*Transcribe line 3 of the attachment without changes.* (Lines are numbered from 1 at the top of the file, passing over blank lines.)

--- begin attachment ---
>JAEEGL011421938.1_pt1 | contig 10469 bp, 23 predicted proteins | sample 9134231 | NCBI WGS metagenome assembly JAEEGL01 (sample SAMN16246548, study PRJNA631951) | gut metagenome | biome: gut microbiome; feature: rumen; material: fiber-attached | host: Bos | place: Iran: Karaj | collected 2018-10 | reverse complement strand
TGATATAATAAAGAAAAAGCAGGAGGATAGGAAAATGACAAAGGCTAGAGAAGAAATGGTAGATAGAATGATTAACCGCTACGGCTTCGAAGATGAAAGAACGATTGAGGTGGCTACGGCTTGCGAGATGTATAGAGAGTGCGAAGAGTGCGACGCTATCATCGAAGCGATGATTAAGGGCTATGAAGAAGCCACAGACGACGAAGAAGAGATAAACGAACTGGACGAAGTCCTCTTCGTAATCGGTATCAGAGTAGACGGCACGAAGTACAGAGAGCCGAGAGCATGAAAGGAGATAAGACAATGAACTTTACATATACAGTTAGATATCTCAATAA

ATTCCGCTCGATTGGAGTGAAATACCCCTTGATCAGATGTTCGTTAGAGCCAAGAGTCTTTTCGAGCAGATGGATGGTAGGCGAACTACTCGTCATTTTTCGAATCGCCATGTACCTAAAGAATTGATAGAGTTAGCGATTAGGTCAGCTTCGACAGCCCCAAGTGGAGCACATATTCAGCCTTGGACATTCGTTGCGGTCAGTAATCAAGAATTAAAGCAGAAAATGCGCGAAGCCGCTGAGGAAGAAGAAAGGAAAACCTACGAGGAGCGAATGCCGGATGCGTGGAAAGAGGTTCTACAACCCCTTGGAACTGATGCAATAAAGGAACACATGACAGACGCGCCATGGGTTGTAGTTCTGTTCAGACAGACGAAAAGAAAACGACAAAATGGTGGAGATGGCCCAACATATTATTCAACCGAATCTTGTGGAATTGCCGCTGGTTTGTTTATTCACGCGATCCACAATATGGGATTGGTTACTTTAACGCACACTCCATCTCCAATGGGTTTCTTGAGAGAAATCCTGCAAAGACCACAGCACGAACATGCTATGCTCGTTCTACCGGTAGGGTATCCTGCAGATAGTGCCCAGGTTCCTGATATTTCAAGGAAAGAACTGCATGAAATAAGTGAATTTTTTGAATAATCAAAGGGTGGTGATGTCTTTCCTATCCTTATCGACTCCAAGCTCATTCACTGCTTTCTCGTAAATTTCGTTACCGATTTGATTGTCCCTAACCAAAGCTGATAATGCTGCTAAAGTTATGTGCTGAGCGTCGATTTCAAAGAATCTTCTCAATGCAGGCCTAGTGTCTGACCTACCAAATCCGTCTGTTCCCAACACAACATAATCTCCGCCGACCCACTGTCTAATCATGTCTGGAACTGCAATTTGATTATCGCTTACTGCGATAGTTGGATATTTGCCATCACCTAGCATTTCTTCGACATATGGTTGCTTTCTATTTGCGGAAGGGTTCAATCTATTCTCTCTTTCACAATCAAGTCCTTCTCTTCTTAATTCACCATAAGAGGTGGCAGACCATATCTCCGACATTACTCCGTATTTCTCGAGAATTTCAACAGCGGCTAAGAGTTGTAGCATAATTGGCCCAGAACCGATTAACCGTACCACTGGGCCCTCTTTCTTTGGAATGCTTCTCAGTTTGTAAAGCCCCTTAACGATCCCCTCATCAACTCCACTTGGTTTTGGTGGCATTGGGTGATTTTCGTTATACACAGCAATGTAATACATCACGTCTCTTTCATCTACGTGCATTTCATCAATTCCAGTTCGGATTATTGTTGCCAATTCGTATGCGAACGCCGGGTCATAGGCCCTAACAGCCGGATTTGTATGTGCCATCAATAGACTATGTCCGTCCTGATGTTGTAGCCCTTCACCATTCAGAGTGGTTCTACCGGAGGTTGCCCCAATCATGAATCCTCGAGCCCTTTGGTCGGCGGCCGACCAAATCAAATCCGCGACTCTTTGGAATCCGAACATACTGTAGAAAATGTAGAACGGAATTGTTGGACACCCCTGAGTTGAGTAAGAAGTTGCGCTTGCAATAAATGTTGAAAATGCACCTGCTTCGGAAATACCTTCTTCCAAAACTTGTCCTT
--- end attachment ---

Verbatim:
ATTCCGCTCGATTGGAGTGAAATACCCCTTGATCAGATGTTCGTTAGAGCCAAGAGTCTTTTCGAGCAGATGGATGGTAGGCGAACTACTCGTCATTTTTCGAATCGCCATGTACCTAAAGAATTGATAGAGTTAGCGATTAGGTCAGCTTCGACAGCCCCAAGTGGAGCACATATTCAGCCTTGGACATTCGTTGCGGTCAGTAATCAAGAATTAAAGCAGAAAATGCGCGAAGCCGCTGAGGAAGAAGAAAGGAAAACCTACGAGGAGCGAATGCCGGATGCGTGGAAAGAGGTTCTACAACCCCTTGGAACTGATGCAATAAAGGAACACATGACAGACGCGCCATGGGTTGTAGTTCTGTTCAGACAGACGAAAAGAAAACGACAAAATGGTGGAGATGGCCCAACATATTATTCAACCGAATCTTGTGGAATTGCCGCTGGTTTGTTTATTCACGCGATCCACAATATGGGATTGGTTACTTTAACGCACACTCCATCTCCAATGGGTTTCTTGAGAGAAATCCTGCAAAGACCACAGCACGAACATGCTATGCTCGTTCTACCGGTAGGGTATCCTGCAGATAGTGCCCAGGTTCCTGATATTTCAAGGAAAGAACTGCATGAAATAAGTGAATTTTTTGAATAATCAAAGGGTGGTGATGTCTTTCCTATCCTTATCGACTCCAAGCTCATTCACTGCTTTCTCGTAAATTTCGTTACCGATTTGATTGTCCCTAACCAAAGCTGATAATGCTGCTAAAGTTATGTGCTGAGCGTCGATTTCAAAGAATCTTCTCAATGCAGGCCTAGTGTCTGACCTACCAAATCCGTCTGTTCCCAACACAACATAATCTCCGCCGACCCACTGTCTAATCATGTCTGGAACTGCAATTTGATTATCGCTTACTGCGATAGTTGGATATTTGCCATCACCTAGCATTTCTTCGACATATGGTTGCTTTCTATTTGCGGAAGGGTTCAATCTATTCTCTCTTTCACAATCAAGTCCTTCTCTTCTTAATTCACCATAAGAGGTGGCAGACCATATCTCCGACATTACTCCGTATTTCTCGAGAATTTCAACAGCGGCTAAGAGTTGTAGCATAATTGGCCCAGAACCGATTAACCGTACCACTGGGCCCTCTTTCTTTGGAATGCTTCTCAGTTTGTAAAGCCCCTTAACGATCCCCTCATCAACTCCACTTGGTTTTGGTGGCATTGGGTGATTTTCGTTATACACAGCAATGTAATACATCACGTCTCTTTCATCTACGTGCATTTCATCAATTCCAGTTCGGATTATTGTTGCCAATTCGTATGCGAACGCCGGGTCATAGGCCCTAACAGCCGGATTTGTATGTGCCATCAATAGACTATGTCCGTCCTGATGTTGTAGCCCTTCACCATTCAGAGTGGTTCTACCGGAGGTTGCCCCAATCATGAATCCTCGAGCCCTTTGGTCGGCGGCCGACCAAATCAAATCCGCGACTCTTTGGAATCCGAACATACTGTAGAAAATGTAGAACGGAATTGTTGGACACCCCTGAGTTGAGTAAGAAGTTGCGCTTGCAATAAATGTTGAAAATGCACCTGCTTCGGAAATACCTTCTTCCAAAACTTGTCCTT